Jack Wilshere: Why the Euro 2016 is a make or break tournament for the Arsenal player
Heads were scratched raw when Roy Hodgson released his final 23 member England squad for Euro 2016. The decision that baffled most was the inclusion of Jack Wilshere, who has started just one game all season for Arsenal, ahead of Premier League winner Danny Drinkwater who appeared 35 times for Claudio Ranieri's Leicester side and garnered huge praise from pundits and fans alike.
Their career paths could not have been more different. Wilshere burst onto the scene in the 2010-11 season when he famously led Arsenal to victory against Pep Guardiola’s all-conquering Barcelona side. Aged just 19, the world was his oyster with immediate comparisons to Paul Gascoigne and Paul Scholes. But that was to be the highlight of his career thus far as he has had five injury-ravaged seasons since.
At the same time, Drinkwater was a trainee at Manchester United’s Youth Academy but could not break into the first team. Loans at Huddersfield, Cardiff, Watford and Barnsley followed and in 2012 he secured a permanent move to Leicester City in the Championship. This proved to be the turning point in his career and he has gone on to make 164 appearances for the Foxes, guiding them first to the promotion and then to Premier League glory.
The Cinderella story would have been complete by turning out for the Three Lions in their bid to win Euro 2016. But Roy Hodgson went with prior England experience instead of red hot club form and picked the Arsenal star. With critics waiting on the wings to pounce, the pressure is firmly on Wilshere to deliver.
Wilshere divides fans in a way similar to John Cena, with many fans feeling he is given too much attention and special treatment while a small section (mostly Arsenal fans) feel he is entitled to his chance because it’s just that he has been plagued with injuries. His passion for the game has never been in question.
Every time he is out on the field he gives his all. A leader on the field, he has been earmarked as a future captain of Arsenal, the only problem has been that he has failed to nail down a starting spot.
His detractors call him fragile and his struggles off the field with smoking have been well documented. And there is ample evidence to add weight to these claims. With just 17 league appearances across the last 2 seasons and further being caught smoking on 3 separate off-field incidents, he really isn’t making much of a case.
His public image has taken a battering in recent years and the media, who earlier adored him, have almost completely turned against him.
And yet, given the chance, he has proven that he can produce magic. Wilshere was the England’s go-to man in midfield in qualifiers for the Euros and was man of the match in six out of the seven games that he played in. He also produced arguably the best individual performance of the qualifying campaign when he netted two superb long-range strikes in a crucial 3-2 come from behind win in Slovenia.
But that was nearly a year ago and injury has ensured that he has not been able to do much for club or country since.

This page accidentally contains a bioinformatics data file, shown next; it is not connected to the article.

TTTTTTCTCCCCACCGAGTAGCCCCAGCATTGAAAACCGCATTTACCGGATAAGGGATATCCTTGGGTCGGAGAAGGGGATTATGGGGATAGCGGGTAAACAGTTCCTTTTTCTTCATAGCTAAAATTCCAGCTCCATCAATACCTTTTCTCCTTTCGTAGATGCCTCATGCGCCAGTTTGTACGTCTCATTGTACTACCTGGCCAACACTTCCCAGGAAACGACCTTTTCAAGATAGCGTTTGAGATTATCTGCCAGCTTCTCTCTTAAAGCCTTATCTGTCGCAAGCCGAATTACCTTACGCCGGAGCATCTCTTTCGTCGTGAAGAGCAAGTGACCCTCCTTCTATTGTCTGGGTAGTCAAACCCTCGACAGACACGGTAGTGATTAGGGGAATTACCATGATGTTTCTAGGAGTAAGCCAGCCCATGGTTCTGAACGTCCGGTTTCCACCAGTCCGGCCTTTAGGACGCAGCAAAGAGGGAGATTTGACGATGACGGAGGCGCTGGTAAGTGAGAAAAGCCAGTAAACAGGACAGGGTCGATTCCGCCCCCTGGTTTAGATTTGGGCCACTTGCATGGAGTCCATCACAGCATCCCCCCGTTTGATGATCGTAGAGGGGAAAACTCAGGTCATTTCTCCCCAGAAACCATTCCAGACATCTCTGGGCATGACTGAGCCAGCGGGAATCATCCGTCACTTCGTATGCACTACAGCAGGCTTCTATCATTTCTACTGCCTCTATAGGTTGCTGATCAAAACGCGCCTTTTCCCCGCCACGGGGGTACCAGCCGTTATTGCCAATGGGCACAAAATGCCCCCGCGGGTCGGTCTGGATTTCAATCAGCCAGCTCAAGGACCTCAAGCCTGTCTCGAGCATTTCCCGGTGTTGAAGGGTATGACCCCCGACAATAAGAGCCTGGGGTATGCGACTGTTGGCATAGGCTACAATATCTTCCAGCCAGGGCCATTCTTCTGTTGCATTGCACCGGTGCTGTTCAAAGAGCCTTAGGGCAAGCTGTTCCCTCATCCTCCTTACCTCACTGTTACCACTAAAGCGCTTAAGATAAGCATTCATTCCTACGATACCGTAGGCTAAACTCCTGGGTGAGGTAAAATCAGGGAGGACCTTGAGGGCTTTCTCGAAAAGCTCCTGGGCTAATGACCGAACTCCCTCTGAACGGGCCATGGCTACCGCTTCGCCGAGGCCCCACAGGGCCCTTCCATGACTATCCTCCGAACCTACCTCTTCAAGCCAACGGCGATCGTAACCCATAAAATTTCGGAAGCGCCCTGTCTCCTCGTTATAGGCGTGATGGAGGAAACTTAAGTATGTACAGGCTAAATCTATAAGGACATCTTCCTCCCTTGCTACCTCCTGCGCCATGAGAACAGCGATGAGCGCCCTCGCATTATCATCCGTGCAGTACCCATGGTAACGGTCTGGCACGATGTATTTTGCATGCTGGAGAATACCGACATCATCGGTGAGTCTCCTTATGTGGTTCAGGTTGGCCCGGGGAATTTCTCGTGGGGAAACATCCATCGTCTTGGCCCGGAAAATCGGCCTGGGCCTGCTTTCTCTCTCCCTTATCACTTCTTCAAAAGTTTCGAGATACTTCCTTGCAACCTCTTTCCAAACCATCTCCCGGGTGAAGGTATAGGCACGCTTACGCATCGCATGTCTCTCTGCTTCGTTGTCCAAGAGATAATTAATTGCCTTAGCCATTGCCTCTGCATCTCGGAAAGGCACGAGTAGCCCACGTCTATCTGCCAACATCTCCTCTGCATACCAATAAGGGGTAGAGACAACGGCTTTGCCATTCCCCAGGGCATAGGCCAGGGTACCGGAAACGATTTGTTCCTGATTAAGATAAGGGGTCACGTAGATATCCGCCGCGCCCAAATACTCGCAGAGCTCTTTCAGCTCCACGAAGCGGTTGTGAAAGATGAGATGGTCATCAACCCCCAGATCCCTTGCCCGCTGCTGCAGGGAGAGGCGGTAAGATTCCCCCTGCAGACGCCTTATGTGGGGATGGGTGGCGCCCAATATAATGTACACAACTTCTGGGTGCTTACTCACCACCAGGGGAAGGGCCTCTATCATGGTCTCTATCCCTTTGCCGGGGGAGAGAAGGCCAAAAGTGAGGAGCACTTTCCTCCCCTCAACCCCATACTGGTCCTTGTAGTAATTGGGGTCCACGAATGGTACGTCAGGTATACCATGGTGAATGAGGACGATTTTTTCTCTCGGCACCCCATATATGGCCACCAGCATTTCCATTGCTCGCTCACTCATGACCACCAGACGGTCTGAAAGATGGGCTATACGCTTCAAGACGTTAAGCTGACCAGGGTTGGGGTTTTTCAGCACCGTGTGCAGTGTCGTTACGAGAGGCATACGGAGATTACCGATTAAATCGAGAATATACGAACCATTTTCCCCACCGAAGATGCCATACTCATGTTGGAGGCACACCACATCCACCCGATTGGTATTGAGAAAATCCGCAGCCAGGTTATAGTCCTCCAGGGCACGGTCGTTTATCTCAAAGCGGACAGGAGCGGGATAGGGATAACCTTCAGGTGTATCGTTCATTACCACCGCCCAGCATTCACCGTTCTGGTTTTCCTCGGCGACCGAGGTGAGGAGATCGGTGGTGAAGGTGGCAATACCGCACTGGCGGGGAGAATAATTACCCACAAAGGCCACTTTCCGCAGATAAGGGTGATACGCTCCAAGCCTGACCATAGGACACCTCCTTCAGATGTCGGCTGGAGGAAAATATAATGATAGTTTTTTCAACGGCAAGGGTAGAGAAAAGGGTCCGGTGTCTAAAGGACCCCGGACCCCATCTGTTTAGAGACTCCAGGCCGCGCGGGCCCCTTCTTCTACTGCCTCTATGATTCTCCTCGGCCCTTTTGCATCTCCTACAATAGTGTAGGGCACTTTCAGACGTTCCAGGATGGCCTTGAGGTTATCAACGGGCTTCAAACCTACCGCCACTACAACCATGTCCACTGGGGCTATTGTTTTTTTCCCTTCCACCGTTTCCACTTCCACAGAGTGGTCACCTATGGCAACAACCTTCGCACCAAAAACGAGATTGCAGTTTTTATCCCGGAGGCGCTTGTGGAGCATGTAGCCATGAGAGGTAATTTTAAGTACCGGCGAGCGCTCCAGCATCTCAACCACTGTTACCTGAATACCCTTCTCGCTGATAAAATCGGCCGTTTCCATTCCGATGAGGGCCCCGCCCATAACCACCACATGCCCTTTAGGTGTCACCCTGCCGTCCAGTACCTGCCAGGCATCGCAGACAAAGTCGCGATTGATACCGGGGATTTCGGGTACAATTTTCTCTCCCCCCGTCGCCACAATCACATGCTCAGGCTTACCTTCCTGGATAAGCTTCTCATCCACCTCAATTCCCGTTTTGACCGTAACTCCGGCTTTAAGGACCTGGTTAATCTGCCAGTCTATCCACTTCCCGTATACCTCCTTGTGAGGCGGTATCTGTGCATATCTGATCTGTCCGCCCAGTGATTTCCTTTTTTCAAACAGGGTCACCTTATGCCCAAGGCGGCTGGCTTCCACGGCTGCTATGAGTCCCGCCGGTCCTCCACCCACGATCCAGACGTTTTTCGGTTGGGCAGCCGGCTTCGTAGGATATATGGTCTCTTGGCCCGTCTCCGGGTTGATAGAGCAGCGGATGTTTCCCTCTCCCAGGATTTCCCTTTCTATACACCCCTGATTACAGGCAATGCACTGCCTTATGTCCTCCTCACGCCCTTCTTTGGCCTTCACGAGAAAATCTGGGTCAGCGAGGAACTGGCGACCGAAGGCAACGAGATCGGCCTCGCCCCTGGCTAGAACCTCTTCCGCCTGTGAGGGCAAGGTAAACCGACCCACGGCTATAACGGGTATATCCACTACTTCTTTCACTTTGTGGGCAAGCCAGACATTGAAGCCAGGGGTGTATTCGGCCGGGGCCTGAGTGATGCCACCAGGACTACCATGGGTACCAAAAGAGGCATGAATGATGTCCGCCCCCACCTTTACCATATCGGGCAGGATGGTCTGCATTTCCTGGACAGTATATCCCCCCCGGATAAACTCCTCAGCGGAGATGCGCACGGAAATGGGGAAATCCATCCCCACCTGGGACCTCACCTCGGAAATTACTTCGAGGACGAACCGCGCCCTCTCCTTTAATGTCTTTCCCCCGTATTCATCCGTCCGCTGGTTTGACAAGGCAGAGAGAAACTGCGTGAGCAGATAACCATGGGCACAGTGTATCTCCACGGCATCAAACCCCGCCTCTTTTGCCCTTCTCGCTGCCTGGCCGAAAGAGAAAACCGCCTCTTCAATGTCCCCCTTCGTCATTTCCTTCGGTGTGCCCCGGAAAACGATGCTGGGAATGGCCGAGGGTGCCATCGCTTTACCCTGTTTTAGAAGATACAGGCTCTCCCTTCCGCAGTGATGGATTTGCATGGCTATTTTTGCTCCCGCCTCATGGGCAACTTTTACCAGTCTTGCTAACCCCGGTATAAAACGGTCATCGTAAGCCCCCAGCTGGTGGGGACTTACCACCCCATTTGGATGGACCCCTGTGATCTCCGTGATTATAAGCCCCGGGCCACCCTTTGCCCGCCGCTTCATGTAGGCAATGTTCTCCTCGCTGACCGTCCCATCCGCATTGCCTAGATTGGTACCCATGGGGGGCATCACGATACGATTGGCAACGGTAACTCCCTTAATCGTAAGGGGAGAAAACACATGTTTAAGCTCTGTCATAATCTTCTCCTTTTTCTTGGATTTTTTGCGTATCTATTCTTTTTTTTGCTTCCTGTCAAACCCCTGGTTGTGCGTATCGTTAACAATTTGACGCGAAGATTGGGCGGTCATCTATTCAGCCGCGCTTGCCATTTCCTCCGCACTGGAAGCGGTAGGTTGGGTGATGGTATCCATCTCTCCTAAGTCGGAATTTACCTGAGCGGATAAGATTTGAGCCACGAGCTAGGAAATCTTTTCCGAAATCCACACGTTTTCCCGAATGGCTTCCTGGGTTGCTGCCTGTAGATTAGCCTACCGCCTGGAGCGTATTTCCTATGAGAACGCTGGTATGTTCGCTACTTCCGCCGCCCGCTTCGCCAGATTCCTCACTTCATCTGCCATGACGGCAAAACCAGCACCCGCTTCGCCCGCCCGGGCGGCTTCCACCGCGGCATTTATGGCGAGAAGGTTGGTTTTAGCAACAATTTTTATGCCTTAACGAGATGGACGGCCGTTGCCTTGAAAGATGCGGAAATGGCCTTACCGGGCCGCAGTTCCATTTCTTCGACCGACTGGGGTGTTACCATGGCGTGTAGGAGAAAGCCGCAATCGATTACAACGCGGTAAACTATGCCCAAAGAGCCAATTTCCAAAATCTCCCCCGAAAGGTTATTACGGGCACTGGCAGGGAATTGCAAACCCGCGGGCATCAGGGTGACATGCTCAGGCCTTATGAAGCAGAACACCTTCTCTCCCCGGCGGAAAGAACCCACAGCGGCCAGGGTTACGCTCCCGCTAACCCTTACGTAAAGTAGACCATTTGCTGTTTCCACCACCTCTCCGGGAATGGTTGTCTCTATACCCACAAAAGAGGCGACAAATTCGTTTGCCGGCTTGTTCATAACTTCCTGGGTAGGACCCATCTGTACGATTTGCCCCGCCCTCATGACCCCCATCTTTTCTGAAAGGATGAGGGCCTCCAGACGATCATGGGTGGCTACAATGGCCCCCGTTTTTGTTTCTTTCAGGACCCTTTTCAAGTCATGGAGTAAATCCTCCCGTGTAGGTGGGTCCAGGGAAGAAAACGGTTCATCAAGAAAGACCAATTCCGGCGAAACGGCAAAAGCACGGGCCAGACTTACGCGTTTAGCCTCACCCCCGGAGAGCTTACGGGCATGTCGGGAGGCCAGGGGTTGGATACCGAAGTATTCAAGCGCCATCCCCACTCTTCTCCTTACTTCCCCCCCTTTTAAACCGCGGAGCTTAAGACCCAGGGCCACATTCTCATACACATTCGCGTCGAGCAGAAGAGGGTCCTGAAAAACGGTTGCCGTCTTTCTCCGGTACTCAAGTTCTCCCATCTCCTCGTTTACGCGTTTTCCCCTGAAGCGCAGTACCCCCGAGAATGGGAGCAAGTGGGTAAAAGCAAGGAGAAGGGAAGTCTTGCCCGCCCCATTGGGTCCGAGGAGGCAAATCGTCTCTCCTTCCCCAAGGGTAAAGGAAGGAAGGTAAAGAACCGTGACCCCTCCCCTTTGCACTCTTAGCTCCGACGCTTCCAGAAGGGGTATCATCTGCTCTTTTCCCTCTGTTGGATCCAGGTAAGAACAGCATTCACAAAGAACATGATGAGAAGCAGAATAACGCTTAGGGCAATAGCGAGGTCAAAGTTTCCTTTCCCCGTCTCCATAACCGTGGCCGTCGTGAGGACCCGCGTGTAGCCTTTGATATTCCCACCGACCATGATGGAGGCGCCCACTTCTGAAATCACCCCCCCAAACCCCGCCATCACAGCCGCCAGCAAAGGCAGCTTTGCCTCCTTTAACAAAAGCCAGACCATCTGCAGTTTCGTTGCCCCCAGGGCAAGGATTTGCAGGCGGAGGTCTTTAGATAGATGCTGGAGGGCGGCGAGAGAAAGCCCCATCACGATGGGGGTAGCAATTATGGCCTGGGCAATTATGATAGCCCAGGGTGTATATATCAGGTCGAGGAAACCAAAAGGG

A Tale of Highs and Lows
Born into a family of West Ham fans, Wilshere has been a fan of Arsenal since he was signed by the club at the age of 9. He quickly rose through the ranks playing in all the age brackets. Eventually, he made his League debut at 16 years and 256 days of age, breaking the record held by Cesc Fabregas.
A successful loan spell at Bolton followed before he eventually broke into the first team in the 2010-11 season. A regular feature in central midfield, he featured 49 times for Arsenal that year including that outstanding performance at the Emirates against the Catalans. Instantly in the limelight, Wilshere was hailed as the best thing to come out of the Arsenal academy since the left foot of Liam Brady.
But it proved to be too much too fast as he suffered a stress fracture on his ankle in May 2011. What followed was a 17 month lay off for the promising youngster that caused him to miss an entire season for Arsenal and the Euros in 2012. His much-hyped return came against QPR, a first league start in 524 days, and he made an immediate impact producing a typically combative performance that saw him crowned Man of the Match.
The next two years were a bumpy ride for the midfielder with small layoffs coming amidst some good performances. But he couldn’t nail down that central midfield spot. He played on both flanks, keeping out natural wingers Theo Walcott and Alex Oxlade-Chamberlain, and even as an attacking midfielder.
It seemed as though he was getting back to his best with a scintillating display against Manchester City in September 2014, where he gave an assist to Alexis Sanchez and scored, in a 2-2 draw.
But he had to undergo surgery on his left ankle after damaging his ligaments in November of that year. He missed the next 4 months, returning just in time to feature as a substitute in the 2015 FA Cup Final. This was followed by the aforementioned standout performance for England against Slovenia.
Just when things looked good, he broke his fibula bone in preseason training that ruled him out till May 2016.
At 24, time is swiftly running out for Wilshere as more and more fans are losing their patience with him. His style of play (he likes to run with the ball and commit opponents) provokes tackles and he has suffered repeatedly because of this. But there is a certain beauty to his game.
On top form, he can win a game on his own and this coupled with his versatility to play as a winger, attacking midfielder and even a deep lying playmaker are the main reasons for his selection. It’s safe to say that it’s make or break time for Wilshere and Arsenal. England fans can only hope that he finally delivers on the promise of being a world beater.